D’Hooghe, Dvorak discuss important issues
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FIFA.com presents a selection of quotes from the media conference at the 2nd FIFA Medical Conference, which was held in Budapest on 23 and 24 May.

Prevention
Dr Michel D’Hooghe: “The main word on the agenda of the FIFA medical conference is always prevention.”

Professor Jiri Dvorak: “We have almost 40,000 children in the Football for Health programme in Mauritius, Namibia, Malawi, Botswana and we are starting soon in Tanzania, Ghana and Zambia. We are using the popularity of football to contribute to improvement of public health. There is scientific evidence that it works.

“Nationwide, the 11+ programme has been introduced in 47 countries around the world. Based on scientific evidence, regular implement of the 11+ warm-up programme reduces regular injuries by 30 per cent and severe injuries by 50 per cent.

“It reduces match injuries by 12 per cent and training injuries by 25 per cent and reduces insurance costs by approximately 15 per cent. In New Zealand, it was found that one dollar invested in 11+ results in a saving of eight dollars on primary medical costs. This is an important motivation to continue implementing the programme.”

Match calendar
D’Hooghe: “Physicians at the medical conference felt that the ideal number of matches should not exceed 60 performances a year. Not one doctor present said we should tolerate more than 60 matches a year.

“Playing 60 matches a year has short and long-term effects. In the short term, it causes more and more cartilaginous defects, which is very difficult to treat, and leads to unavailability. In the long term, the player is ready for osteoarthritis. And players have to live longer than their playing career. They will not have a healthy body if they are overcharging themselves.

“Of course, there are commercial pressures. But we in Medical have already achieved victories in the past. Due to the intervention of medics, one of the group rounds from the UEFA Champions League was removed.”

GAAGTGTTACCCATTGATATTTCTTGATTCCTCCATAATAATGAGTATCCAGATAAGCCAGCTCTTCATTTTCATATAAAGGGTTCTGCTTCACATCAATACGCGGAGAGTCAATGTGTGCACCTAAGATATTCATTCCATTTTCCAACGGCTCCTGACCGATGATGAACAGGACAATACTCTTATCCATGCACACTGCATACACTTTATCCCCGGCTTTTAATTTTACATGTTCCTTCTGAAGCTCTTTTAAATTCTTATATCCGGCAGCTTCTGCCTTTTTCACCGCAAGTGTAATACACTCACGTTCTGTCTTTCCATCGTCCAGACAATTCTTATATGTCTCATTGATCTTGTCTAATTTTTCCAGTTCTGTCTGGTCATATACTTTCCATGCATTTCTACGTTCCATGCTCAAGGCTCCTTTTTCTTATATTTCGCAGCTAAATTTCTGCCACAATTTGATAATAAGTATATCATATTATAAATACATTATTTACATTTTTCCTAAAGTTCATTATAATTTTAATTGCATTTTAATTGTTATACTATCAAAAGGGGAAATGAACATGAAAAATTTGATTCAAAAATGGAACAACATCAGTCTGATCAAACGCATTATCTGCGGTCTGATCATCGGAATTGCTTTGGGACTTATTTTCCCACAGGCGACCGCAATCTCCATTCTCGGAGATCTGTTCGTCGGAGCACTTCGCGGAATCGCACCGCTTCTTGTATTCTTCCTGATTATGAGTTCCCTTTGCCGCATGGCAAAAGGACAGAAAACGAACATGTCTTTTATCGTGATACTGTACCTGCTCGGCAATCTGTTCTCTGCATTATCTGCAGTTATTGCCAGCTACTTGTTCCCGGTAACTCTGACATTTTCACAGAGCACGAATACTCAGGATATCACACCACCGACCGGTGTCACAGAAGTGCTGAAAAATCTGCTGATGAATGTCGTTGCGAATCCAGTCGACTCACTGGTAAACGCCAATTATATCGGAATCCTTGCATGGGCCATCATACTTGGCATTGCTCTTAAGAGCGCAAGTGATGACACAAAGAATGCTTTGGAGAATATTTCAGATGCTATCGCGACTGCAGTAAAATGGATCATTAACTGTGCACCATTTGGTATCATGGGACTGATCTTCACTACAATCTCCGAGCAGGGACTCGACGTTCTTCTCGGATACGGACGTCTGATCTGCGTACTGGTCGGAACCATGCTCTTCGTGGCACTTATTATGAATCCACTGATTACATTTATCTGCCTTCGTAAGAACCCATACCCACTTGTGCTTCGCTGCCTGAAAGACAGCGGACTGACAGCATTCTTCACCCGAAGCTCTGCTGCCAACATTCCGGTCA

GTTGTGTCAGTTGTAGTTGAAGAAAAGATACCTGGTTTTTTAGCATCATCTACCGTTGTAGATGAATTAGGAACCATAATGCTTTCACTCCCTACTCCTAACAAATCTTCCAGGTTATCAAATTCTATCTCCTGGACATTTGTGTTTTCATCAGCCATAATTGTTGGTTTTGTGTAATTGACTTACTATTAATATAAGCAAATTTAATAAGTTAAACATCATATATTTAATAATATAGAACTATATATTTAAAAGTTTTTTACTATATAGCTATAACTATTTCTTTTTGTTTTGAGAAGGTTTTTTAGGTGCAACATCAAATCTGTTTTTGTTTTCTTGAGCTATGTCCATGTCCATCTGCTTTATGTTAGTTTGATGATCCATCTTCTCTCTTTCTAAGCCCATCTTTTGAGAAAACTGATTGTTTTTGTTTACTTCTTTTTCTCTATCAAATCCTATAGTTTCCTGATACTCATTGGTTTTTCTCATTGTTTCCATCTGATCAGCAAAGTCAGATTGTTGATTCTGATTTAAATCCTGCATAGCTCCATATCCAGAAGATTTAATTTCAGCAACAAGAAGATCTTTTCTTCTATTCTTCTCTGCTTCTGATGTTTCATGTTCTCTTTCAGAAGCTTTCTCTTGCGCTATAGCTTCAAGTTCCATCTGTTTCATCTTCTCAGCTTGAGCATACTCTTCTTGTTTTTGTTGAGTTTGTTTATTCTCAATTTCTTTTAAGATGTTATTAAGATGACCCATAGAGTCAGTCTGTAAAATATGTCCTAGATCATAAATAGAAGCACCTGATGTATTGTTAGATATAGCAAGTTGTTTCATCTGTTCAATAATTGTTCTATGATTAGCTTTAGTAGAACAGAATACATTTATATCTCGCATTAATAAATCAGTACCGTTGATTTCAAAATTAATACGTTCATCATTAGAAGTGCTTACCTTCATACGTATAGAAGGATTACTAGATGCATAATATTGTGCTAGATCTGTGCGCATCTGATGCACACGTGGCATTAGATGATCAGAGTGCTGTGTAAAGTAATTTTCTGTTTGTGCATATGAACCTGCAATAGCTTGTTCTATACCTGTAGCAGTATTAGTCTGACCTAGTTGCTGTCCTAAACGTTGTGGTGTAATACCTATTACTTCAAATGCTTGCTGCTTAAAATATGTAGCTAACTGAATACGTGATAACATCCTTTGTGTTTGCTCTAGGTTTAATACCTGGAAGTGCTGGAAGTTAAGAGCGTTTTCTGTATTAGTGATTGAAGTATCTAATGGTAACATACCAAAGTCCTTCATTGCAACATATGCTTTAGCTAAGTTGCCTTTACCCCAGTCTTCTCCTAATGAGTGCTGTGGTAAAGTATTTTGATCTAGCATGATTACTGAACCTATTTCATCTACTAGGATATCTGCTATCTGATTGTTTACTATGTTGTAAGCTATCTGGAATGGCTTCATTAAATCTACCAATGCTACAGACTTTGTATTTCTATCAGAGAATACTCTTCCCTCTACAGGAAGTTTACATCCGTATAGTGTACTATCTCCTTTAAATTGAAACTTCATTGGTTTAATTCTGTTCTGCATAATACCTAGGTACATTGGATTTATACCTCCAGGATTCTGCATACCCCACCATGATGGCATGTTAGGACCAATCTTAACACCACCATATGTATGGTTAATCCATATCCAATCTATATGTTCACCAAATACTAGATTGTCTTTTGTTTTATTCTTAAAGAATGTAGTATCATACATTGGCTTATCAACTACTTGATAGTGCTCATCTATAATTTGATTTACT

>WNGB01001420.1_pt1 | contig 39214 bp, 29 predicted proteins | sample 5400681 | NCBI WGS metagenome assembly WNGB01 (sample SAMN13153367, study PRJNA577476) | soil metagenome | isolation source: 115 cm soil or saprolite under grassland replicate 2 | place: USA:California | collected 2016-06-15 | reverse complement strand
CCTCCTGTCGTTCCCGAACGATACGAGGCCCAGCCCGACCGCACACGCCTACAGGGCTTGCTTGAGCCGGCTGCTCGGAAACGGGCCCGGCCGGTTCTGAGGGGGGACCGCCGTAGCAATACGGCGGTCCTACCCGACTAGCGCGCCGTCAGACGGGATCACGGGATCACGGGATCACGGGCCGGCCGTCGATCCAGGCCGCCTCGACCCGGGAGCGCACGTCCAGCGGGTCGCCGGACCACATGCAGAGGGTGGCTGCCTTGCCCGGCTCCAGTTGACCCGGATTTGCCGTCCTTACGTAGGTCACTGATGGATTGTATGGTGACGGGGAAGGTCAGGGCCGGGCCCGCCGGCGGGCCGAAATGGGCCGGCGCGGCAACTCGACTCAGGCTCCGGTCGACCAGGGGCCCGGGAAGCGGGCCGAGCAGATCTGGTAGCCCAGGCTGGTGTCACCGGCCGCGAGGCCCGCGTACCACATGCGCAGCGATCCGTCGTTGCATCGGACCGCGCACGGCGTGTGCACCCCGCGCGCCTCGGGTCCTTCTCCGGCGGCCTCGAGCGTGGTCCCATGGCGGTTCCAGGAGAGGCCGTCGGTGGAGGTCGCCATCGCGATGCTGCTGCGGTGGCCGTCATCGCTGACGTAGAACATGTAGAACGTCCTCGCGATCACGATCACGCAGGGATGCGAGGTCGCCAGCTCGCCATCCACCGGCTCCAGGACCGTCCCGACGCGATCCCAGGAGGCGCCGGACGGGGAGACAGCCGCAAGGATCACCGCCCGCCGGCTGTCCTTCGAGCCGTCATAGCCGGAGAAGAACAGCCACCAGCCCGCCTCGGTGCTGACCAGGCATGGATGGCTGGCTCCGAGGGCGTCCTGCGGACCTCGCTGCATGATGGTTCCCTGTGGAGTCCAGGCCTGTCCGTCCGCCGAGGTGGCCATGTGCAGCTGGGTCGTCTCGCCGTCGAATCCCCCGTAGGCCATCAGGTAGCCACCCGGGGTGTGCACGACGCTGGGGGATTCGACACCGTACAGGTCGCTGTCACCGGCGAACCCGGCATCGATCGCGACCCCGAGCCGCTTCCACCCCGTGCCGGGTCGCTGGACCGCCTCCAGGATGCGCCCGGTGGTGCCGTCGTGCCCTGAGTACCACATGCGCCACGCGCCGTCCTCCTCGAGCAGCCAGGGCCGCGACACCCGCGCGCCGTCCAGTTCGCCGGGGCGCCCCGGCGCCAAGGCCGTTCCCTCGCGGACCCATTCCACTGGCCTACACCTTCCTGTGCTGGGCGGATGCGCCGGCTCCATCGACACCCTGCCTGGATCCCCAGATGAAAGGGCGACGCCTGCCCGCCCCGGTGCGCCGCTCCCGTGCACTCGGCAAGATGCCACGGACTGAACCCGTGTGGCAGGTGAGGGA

Contact injuries
D’Hooghe: “Regarding contact injuries, there are three important factors. The first is the referee. He is the first doctor on the field and has an important role to play in the prevention of injuries. The second point is the strict application of the rules, and the third is more fair play and respect for each other on the field.”

Anti-doping
D’Hooghe: “FIFA has zero tolerance of doping. It goes against the ethics of our sport, the integrity of our competitions and is a threat to the good health of our athletes. In terms of substance abuse, it is also important that we talk about the use of useless medications. According to the results of our research, players take many drugs in the 72 hours before a match that in many cases have no sense.”

Sudden cardiac arrest
D’Hooghe on defibrillators: “FIFA is already giving money to the member associations so why should this not be spent on such a useful thing?”

Dvorak: “Our research into this topic is making us aware of nameless people who may be dying due to unknown underlying disease. We will push our research at FIFA to get more info about the underlying pathology.

“From now on, each MA will register these kinds of incidence and report them to us so we can analyse the underlying pathology. Through football we might learn a lot for the general population. We still don’t know why 13-15 year olds die from cardiac arrest. This prospective registry will be a source of extremely valuable info for scientists. We are very open to sharing this information with the scientific community.”